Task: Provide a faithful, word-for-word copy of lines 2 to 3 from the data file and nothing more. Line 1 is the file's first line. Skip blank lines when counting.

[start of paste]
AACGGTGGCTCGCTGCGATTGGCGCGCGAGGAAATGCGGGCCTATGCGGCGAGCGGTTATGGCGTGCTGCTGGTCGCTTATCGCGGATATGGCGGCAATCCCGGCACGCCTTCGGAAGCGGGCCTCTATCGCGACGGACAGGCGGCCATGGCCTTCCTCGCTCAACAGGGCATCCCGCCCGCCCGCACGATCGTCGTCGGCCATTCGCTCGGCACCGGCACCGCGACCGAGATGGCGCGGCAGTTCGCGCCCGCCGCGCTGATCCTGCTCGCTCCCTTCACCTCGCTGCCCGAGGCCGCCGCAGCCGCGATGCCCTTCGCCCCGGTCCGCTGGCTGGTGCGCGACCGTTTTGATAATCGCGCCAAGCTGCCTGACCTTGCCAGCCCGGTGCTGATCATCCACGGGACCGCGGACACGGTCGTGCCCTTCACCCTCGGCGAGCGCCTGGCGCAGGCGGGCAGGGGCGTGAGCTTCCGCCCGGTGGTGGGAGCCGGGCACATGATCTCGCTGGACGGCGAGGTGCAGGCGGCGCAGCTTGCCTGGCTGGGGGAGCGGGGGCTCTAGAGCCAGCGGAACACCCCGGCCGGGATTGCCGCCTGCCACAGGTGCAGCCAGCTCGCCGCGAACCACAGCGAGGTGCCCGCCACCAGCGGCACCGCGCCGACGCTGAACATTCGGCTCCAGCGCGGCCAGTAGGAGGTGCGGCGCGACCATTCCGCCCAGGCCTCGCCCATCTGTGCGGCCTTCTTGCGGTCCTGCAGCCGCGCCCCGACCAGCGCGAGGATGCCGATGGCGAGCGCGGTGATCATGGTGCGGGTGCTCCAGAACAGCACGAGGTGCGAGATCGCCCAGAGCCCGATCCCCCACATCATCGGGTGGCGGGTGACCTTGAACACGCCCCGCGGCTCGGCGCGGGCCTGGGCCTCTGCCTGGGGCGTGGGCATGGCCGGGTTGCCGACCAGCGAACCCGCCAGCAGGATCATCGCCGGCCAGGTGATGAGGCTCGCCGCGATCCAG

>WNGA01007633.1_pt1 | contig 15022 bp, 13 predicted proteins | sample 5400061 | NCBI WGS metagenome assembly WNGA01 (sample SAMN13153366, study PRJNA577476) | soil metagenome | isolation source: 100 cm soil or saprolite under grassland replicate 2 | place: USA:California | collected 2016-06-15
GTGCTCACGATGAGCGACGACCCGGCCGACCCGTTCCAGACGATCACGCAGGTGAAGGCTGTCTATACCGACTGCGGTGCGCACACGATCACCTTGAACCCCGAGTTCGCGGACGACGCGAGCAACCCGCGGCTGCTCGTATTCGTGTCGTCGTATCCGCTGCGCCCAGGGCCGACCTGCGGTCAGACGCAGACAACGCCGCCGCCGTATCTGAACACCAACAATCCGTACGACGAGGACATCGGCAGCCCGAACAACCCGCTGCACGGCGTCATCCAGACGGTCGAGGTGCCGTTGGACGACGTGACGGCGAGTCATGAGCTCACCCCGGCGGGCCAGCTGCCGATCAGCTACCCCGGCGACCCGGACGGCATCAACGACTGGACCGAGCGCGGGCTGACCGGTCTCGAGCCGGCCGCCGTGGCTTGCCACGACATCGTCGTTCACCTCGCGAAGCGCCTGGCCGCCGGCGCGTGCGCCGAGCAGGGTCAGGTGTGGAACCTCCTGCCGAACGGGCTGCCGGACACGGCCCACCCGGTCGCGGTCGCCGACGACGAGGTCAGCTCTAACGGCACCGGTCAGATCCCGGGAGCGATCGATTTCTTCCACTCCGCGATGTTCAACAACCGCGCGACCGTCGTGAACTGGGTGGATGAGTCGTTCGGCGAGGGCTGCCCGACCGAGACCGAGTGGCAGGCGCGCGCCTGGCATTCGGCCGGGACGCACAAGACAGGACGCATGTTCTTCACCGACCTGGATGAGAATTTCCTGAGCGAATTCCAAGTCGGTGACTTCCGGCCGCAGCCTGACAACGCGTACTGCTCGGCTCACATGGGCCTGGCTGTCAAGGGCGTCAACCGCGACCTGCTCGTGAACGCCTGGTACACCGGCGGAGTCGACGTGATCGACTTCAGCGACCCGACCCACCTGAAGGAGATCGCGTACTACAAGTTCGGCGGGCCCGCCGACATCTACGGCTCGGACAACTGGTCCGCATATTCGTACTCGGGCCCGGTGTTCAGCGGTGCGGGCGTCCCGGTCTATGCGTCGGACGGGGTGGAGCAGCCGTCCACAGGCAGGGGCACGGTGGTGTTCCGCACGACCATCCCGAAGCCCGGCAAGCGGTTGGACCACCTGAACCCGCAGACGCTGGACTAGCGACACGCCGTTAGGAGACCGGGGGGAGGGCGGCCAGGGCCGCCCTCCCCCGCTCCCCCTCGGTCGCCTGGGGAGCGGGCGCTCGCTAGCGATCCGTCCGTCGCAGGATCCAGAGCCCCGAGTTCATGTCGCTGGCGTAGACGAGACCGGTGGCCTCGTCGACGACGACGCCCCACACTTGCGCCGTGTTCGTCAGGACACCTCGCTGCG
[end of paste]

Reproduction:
>WNGA01007633.1_pt1 | contig 15022 bp, 13 predicted proteins | sample 5400061 | NCBI WGS metagenome assembly WNGA01 (sample SAMN13153366, study PRJNA577476) | soil metagenome | isolation source: 100 cm soil or saprolite under grassland replicate 2 | place: USA:California | collected 2016-06-15
GTGCTCACGATGAGCGACGACCCGGCCGACCCGTTCCAGACGATCACGCAGGTGAAGGCTGTCTATACCGACTGCGGTGCGCACACGATCACCTTGAACCCCGAGTTCGCGGACGACGCGAGCAACCCGCGGCTGCTCGTATTCGTGTCGTCGTATCCGCTGCGCCCAGGGCCGACCTGCGGTCAGACGCAGACAACGCCGCCGCCGTATCTGAACACCAACAATCCGTACGACGAGGACATCGGCAGCCCGAACAACCCGCTGCACGGCGTCATCCAGACGGTCGAGGTGCCGTTGGACGACGTGACGGCGAGTCATGAGCTCACCCCGGCGGGCCAGCTGCCGATCAGCTACCCCGGCGACCCGGACGGCATCAACGACTGGACCGAGCGCGGGCTGACCGGTCTCGAGCCGGCCGCCGTGGCTTGCCACGACATCGTCGTTCACCTCGCGAAGCGCCTGGCCGCCGGCGCGTGCGCCGAGCAGGGTCAGGTGTGGAACCTCCTGCCGAACGGGCTGCCGGACACGGCCCACCCGGTCGCGGTCGCCGACGACGAGGTCAGCTCTAACGGCACCGGTCAGATCCCGGGAGCGATCGATTTCTTCCACTCCGCGATGTTCAACAACCGCGCGACCGTCGTGAACTGGGTGGATGAGTCGTTCGGCGAGGGCTGCCCGACCGAGACCGAGTGGCAGGCGCGCGCCTGGCATTCGGCCGGGACGCACAAGACAGGACGCATGTTCTTCACCGACCTGGATGAGAATTTCCTGAGCGAATTCCAAGTCGGTGACTTCCGGCCGCAGCCTGACAACGCGTACTGCTCGGCTCACATGGGCCTGGCTGTCAAGGGCGTCAACCGCGACCTGCTCGTGAACGCCTGGTACACCGGCGGAGTCGACGTGATCGACTTCAGCGACCCGACCCACCTGAAGGAGATCGCGTACTACAAGTTCGGCGGGCCCGCCGACATCTACGGCTCGGACAACTGGTCCGCATATTCGTACTCGGGCCCGGTGTTCAGCGGTGCGGGCGTCCCGGTCTATGCGTCGGACGGGGTGGAGCAGCCGTCCACAGGCAGGGGCACGGTGGTGTTCCGCACGACCATCCCGAAGCCCGGCAAGCGGTTGGACCACCTGAACCCGCAGACGCTGGACTAGCGACACGCCGTTAGGAGACCGGGGGGAGGGCGGCCAGGGCCGCCCTCCCCCGCTCCCCCTCGGTCGCCTGGGGAGCGGGCGCTCGCTAGCGATCCGTCCGTCGCAGGATCCAGAGCCCCGAGTTCATGTCGCTGGCGTAGACGAGACCGGTGGCCTCGTCGACGACGACGCCCCACACTTGCGCCGTGTTCGTCAGGACACCTCGCTGCG